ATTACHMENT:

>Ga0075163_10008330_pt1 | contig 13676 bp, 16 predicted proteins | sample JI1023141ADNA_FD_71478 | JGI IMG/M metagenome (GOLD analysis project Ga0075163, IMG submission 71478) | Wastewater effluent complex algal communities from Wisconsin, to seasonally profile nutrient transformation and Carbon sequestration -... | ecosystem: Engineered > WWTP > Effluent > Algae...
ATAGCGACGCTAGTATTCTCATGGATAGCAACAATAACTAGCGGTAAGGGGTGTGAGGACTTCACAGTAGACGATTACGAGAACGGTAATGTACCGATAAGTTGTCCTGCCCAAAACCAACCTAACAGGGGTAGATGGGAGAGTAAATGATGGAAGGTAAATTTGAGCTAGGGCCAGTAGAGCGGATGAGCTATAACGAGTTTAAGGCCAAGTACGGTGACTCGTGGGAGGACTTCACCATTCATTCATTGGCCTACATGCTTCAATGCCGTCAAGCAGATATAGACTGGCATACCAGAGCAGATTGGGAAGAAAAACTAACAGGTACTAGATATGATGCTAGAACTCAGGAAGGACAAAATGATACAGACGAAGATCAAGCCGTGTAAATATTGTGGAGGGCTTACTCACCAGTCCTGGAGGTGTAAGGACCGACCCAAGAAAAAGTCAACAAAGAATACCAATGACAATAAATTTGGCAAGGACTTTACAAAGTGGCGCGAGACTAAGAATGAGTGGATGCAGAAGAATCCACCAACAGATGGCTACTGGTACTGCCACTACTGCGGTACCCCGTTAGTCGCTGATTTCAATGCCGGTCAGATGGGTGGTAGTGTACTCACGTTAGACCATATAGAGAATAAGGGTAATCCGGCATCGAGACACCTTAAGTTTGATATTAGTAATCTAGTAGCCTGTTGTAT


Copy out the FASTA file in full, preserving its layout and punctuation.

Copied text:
>Ga0075163_10008330_pt1 | contig 13676 bp, 16 predicted proteins | sample JI1023141ADNA_FD_71478 | JGI IMG/M metagenome (GOLD analysis project Ga0075163, IMG submission 71478) | Wastewater effluent complex algal communities from Wisconsin, to seasonally profile nutrient transformation and Carbon sequestration -... | ecosystem: Engineered > WWTP > Effluent > Algae...
ATAGCGACGCTAGTATTCTCATGGATAGCAACAATAACTAGCGGTAAGGGGTGTGAGGACTTCACAGTAGACGATTACGAGAACGGTAATGTACCGATAAGTTGTCCTGCCCAAAACCAACCTAACAGGGGTAGATGGGAGAGTAAATGATGGAAGGTAAATTTGAGCTAGGGCCAGTAGAGCGGATGAGCTATAACGAGTTTAAGGCCAAGTACGGTGACTCGTGGGAGGACTTCACCATTCATTCATTGGCCTACATGCTTCAATGCCGTCAAGCAGATATAGACTGGCATACCAGAGCAGATTGGGAAGAAAAACTAACAGGTACTAGATATGATGCTAGAACTCAGGAAGGACAAAATGATACAGACGAAGATCAAGCCGTGTAAATATTGTGGAGGGCTTACTCACCAGTCCTGGAGGTGTAAGGACCGACCCAAGAAAAAGTCAACAAAGAATACCAATGACAATAAATTTGGCAAGGACTTTACAAAGTGGCGCGAGACTAAGAATGAGTGGATGCAGAAGAATCCACCAACAGATGGCTACTGGTACTGCCACTACTGCGGTACCCCGTTAGTCGCTGATTTCAATGCCGGTCAGATGGGTGGTAGTGTACTCACGTTAGACCATATAGAGAATAAGGGTAATCCGGCATCGAGACACCTTAAGTTTGATATTAGTAATCTAGTAGCCTGTTGTAT